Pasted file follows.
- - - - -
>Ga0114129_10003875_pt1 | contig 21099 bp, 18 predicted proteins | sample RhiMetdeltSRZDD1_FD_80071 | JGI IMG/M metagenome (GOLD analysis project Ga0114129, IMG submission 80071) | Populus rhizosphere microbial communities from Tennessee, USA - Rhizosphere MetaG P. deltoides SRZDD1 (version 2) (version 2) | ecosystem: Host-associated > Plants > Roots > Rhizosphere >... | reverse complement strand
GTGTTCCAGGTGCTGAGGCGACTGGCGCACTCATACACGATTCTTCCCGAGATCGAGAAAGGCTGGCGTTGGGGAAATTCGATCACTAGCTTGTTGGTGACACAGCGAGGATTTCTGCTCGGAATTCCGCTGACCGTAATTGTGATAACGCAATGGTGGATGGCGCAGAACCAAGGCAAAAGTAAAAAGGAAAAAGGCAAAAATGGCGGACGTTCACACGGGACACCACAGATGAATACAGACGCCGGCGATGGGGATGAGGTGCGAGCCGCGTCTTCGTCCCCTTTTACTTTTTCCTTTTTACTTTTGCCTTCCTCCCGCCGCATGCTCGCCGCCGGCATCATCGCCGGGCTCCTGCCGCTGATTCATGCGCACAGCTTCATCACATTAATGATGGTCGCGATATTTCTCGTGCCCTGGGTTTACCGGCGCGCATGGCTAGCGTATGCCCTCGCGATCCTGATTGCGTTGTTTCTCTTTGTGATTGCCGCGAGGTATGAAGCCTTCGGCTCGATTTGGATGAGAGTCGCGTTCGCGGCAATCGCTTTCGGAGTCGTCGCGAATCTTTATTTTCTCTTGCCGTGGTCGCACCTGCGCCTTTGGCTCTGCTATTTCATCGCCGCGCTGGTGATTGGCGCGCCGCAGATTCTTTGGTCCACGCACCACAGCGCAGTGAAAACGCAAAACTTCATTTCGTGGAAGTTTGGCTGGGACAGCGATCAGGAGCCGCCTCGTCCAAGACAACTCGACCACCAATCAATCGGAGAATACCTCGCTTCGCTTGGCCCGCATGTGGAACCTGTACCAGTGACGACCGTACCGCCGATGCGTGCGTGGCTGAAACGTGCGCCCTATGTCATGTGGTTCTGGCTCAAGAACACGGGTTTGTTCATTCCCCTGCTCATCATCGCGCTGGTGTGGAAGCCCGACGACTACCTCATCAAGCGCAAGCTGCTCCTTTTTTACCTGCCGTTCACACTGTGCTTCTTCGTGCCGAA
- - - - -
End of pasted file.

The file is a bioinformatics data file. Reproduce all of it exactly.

>Ga0114129_10003875_pt1 | contig 21099 bp, 18 predicted proteins | sample RhiMetdeltSRZDD1_FD_80071 | JGI IMG/M metagenome (GOLD analysis project Ga0114129, IMG submission 80071) | Populus rhizosphere microbial communities from Tennessee, USA - Rhizosphere MetaG P. deltoides SRZDD1 (version 2) (version 2) | ecosystem: Host-associated > Plants > Roots > Rhizosphere >... | reverse complement strand
GTGTTCCAGGTGCTGAGGCGACTGGCGCACTCATACACGATTCTTCCCGAGATCGAGAAAGGCTGGCGTTGGGGAAATTCGATCACTAGCTTGTTGGTGACACAGCGAGGATTTCTGCTCGGAATTCCGCTGACCGTAATTGTGATAACGCAATGGTGGATGGCGCAGAACCAAGGCAAAAGTAAAAAGGAAAAAGGCAAAAATGGCGGACGTTCACACGGGACACCACAGATGAATACAGACGCCGGCGATGGGGATGAGGTGCGAGCCGCGTCTTCGTCCCCTTTTACTTTTTCCTTTTTACTTTTGCCTTCCTCCCGCCGCATGCTCGCCGCCGGCATCATCGCCGGGCTCCTGCCGCTGATTCATGCGCACAGCTTCATCACATTAATGATGGTCGCGATATTTCTCGTGCCCTGGGTTTACCGGCGCGCATGGCTAGCGTATGCCCTCGCGATCCTGATTGCGTTGTTTCTCTTTGTGATTGCCGCGAGGTATGAAGCCTTCGGCTCGATTTGGATGAGAGTCGCGTTCGCGGCAATCGCTTTCGGAGTCGTCGCGAATCTTTATTTTCTCTTGCCGTGGTCGCACCTGCGCCTTTGGCTCTGCTATTTCATCGCCGCGCTGGTGATTGGCGCGCCGCAGATTCTTTGGTCCACGCACCACAGCGCAGTGAAAACGCAAAACTTCATTTCGTGGAAGTTTGGCTGGGACAGCGATCAGGAGCCGCCTCGTCCAAGACAACTCGACCACCAATCAATCGGAGAATACCTCGCTTCGCTTGGCCCGCATGTGGAACCTGTACCAGTGACGACCGTACCGCCGATGCGTGCGTGGCTGAAACGTGCGCCCTATGTCATGTGGTTCTGGCTCAAGAACACGGGTTTGTTCATTCCCCTGCTCATCATCGCGCTGGTGTGGAAGCCCGACGACTACCTCATCAAGCGCAAGCTGCTCCTTTTTTACCTGCCGTTCACACTGTGCTTCTTCGTGCCGAA